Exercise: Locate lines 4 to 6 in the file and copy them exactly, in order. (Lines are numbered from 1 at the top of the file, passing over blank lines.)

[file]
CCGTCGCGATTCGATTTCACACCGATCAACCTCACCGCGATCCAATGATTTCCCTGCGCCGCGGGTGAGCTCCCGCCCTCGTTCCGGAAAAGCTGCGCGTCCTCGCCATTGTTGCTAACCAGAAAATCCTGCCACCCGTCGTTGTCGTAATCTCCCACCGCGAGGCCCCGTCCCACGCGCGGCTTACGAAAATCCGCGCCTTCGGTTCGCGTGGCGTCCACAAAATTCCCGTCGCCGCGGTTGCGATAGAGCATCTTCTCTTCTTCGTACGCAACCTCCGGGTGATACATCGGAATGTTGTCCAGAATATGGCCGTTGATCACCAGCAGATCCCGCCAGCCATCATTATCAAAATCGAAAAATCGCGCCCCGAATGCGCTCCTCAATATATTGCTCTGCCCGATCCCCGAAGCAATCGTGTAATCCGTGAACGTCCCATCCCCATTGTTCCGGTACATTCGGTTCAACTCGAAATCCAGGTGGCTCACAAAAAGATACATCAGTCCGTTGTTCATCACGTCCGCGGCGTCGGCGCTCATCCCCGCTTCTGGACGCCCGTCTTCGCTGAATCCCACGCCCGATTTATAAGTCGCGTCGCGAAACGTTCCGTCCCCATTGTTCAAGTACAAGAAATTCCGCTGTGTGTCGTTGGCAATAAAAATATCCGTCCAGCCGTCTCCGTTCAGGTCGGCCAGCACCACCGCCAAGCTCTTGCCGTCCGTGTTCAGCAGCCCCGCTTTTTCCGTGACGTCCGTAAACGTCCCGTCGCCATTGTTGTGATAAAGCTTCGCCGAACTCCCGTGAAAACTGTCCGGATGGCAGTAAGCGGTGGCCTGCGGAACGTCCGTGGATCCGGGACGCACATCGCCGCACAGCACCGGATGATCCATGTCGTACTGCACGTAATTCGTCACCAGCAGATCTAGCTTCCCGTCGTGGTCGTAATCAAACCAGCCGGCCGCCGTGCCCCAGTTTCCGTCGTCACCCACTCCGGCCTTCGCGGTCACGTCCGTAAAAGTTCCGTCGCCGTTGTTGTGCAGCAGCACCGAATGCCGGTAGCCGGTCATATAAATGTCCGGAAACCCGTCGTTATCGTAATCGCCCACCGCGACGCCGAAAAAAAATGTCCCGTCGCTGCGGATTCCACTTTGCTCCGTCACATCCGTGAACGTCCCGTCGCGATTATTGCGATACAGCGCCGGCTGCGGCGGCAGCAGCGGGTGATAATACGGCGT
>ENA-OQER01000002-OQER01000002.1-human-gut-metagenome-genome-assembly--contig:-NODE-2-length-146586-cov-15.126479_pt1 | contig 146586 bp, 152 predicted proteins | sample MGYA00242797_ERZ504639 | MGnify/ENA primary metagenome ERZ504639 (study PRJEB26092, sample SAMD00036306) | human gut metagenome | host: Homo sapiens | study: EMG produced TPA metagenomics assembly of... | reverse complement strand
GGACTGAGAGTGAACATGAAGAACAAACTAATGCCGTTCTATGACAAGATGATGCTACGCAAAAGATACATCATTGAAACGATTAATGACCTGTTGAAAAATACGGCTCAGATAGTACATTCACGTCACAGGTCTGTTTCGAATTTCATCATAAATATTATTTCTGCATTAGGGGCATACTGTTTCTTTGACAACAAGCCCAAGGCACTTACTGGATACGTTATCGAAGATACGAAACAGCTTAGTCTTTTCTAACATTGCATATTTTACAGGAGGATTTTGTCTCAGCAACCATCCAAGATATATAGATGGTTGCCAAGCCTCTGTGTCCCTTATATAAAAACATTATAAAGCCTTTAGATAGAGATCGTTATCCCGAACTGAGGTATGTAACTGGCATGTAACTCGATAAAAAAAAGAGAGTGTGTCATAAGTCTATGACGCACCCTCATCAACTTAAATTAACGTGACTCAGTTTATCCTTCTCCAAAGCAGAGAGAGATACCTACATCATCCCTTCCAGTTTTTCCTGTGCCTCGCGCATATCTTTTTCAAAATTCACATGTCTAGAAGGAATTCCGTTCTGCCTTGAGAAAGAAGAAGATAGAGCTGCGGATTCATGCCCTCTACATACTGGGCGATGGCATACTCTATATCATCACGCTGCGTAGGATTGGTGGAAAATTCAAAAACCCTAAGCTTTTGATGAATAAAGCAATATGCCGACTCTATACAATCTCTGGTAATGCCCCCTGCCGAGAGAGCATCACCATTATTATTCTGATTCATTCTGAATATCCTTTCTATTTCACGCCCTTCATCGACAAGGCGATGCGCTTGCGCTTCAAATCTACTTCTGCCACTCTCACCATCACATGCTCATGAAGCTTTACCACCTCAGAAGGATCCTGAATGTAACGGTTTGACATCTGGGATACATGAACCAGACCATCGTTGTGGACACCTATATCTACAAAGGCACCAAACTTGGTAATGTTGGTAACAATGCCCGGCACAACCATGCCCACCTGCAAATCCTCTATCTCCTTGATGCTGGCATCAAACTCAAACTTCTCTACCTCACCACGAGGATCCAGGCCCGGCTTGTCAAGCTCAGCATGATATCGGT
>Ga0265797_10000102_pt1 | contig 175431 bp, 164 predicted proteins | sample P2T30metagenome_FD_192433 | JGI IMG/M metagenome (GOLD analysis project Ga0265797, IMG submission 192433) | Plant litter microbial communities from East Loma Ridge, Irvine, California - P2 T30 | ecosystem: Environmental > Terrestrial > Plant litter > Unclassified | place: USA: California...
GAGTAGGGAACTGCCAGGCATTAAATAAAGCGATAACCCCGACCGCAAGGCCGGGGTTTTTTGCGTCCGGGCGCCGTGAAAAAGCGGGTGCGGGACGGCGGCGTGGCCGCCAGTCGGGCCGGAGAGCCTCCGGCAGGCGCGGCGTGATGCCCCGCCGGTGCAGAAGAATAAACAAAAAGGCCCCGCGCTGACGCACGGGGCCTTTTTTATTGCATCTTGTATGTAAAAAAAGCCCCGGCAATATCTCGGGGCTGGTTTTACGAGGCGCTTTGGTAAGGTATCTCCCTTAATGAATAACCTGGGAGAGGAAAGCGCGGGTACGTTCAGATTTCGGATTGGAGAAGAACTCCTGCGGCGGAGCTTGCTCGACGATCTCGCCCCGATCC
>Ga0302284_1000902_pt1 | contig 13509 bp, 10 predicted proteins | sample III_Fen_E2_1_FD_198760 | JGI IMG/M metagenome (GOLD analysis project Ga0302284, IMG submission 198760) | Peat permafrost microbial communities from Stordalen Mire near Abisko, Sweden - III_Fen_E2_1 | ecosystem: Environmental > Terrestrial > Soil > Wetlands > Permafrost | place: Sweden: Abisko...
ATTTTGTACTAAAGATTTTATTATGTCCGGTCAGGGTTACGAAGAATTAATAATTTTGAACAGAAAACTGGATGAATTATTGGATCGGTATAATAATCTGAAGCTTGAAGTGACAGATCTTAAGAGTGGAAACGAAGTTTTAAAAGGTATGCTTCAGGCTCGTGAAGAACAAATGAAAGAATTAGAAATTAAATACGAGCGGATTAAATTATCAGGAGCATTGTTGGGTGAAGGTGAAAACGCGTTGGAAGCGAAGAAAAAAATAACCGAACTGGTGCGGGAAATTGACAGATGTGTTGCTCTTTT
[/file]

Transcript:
>Ga0265797_10000102_pt1 | contig 175431 bp, 164 predicted proteins | sample P2T30metagenome_FD_192433 | JGI IMG/M metagenome (GOLD analysis project Ga0265797, IMG submission 192433) | Plant litter microbial communities from East Loma Ridge, Irvine, California - P2 T30 | ecosystem: Environmental > Terrestrial > Plant litter > Unclassified | place: USA: California...
GAGTAGGGAACTGCCAGGCATTAAATAAAGCGATAACCCCGACCGCAAGGCCGGGGTTTTTTGCGTCCGGGCGCCGTGAAAAAGCGGGTGCGGGACGGCGGCGTGGCCGCCAGTCGGGCCGGAGAGCCTCCGGCAGGCGCGGCGTGATGCCCCGCCGGTGCAGAAGAATAAACAAAAAGGCCCCGCGCTGACGCACGGGGCCTTTTTTATTGCATCTTGTATGTAAAAAAAGCCCCGGCAATATCTCGGGGCTGGTTTTACGAGGCGCTTTGGTAAGGTATCTCCCTTAATGAATAACCTGGGAGAGGAAAGCGCGGGTACGTTCAGATTTCGGATTGGAGAAGAACTCCTGCGGCGGAGCTTGCTCGACGATCTCGCCCCGATCC
>Ga0302284_1000902_pt1 | contig 13509 bp, 10 predicted proteins | sample III_Fen_E2_1_FD_198760 | JGI IMG/M metagenome (GOLD analysis project Ga0302284, IMG submission 198760) | Peat permafrost microbial communities from Stordalen Mire near Abisko, Sweden - III_Fen_E2_1 | ecosystem: Environmental > Terrestrial > Soil > Wetlands > Permafrost | place: Sweden: Abisko...